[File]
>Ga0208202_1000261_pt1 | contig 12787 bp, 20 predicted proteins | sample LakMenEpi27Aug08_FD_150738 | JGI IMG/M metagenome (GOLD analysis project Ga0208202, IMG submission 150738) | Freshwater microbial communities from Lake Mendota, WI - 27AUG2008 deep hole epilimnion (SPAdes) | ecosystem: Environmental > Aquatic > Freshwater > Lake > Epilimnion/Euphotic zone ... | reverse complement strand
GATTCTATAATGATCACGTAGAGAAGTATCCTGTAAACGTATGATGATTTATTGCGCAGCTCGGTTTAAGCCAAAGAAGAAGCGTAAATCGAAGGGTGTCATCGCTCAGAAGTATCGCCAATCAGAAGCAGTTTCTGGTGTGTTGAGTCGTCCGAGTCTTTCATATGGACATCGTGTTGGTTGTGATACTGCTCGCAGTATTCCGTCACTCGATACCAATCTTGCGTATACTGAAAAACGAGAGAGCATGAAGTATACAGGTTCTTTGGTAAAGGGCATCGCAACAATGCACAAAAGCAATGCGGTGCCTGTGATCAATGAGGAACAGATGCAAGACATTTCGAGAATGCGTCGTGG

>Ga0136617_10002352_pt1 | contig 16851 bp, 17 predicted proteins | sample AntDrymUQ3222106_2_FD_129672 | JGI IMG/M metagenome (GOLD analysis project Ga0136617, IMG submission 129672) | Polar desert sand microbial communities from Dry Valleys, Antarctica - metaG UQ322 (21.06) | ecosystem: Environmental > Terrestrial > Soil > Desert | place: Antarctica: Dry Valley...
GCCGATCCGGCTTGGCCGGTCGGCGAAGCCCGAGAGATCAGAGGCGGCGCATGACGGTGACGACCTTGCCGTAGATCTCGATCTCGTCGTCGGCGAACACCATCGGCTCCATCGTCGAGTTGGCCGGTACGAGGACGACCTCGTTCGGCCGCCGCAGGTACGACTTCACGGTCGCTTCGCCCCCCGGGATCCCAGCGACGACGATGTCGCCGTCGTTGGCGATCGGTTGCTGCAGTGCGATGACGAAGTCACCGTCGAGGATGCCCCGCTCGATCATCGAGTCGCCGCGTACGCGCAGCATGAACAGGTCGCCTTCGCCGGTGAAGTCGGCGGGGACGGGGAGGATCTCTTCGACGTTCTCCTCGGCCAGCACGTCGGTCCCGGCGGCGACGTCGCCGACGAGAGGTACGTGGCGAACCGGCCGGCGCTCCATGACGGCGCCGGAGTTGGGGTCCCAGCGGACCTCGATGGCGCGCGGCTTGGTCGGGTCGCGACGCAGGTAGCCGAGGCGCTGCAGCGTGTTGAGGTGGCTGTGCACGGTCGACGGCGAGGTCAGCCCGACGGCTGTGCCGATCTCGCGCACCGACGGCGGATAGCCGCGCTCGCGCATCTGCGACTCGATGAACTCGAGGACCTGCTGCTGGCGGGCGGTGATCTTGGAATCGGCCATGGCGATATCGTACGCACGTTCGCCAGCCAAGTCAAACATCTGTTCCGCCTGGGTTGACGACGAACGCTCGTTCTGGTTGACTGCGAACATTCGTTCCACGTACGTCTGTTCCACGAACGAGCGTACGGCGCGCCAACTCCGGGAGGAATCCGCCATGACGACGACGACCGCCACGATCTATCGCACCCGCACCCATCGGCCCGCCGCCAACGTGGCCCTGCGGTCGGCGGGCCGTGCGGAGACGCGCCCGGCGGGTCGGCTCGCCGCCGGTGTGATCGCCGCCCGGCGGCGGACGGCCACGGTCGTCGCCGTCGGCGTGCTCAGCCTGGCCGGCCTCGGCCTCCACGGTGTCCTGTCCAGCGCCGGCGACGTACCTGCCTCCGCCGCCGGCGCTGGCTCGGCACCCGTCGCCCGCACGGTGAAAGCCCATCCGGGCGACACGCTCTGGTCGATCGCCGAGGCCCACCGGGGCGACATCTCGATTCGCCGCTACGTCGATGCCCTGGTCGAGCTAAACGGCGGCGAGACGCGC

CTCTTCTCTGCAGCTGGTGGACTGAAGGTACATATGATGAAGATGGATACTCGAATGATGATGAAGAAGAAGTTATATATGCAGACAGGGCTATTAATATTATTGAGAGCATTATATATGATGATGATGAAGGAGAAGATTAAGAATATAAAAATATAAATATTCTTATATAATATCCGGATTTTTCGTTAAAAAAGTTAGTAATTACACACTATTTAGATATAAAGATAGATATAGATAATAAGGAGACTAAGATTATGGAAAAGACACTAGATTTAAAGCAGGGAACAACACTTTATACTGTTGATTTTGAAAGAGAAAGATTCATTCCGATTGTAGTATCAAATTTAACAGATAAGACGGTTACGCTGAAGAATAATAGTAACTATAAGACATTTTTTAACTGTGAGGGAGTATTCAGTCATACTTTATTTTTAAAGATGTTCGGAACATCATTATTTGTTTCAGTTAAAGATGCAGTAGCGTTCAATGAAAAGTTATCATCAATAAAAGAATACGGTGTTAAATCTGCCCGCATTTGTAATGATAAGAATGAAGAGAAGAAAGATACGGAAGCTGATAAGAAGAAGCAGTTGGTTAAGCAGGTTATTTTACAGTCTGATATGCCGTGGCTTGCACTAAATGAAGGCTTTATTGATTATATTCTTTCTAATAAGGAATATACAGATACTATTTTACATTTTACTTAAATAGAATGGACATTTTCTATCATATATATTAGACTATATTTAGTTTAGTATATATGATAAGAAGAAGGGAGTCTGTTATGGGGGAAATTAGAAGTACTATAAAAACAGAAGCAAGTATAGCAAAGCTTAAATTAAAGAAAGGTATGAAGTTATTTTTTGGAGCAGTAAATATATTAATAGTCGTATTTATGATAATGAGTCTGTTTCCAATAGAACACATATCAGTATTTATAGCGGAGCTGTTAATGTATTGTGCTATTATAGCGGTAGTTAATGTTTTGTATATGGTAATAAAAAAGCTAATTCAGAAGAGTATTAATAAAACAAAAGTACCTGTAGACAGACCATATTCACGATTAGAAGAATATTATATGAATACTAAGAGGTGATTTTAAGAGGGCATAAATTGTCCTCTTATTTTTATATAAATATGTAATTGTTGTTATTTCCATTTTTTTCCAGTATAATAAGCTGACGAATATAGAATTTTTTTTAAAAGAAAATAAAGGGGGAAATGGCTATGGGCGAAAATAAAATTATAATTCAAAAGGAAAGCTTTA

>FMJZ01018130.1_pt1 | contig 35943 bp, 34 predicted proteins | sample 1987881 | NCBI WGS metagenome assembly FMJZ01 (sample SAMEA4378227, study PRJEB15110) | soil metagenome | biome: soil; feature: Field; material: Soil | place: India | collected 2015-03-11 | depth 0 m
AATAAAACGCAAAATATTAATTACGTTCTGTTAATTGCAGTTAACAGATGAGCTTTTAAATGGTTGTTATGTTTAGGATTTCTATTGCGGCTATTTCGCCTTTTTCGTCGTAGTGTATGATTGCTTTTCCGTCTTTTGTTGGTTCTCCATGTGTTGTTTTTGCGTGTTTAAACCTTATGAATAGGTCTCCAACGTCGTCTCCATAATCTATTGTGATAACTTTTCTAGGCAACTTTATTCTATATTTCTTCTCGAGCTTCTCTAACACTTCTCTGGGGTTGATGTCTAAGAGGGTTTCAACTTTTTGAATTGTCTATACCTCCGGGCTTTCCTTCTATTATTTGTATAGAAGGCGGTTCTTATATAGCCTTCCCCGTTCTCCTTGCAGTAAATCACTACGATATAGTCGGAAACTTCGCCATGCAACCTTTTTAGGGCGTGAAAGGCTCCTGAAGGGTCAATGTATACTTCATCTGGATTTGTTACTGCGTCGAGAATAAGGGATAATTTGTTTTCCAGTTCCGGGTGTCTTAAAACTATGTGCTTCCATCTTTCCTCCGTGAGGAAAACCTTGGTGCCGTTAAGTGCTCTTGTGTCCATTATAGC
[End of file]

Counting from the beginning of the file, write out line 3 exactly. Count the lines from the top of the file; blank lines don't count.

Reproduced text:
>Ga0136617_10002352_pt1 | contig 16851 bp, 17 predicted proteins | sample AntDrymUQ3222106_2_FD_129672 | JGI IMG/M metagenome (GOLD analysis project Ga0136617, IMG submission 129672) | Polar desert sand microbial communities from Dry Valleys, Antarctica - metaG UQ322 (21.06) | ecosystem: Environmental > Terrestrial > Soil > Desert | place: Antarctica: Dry Valley...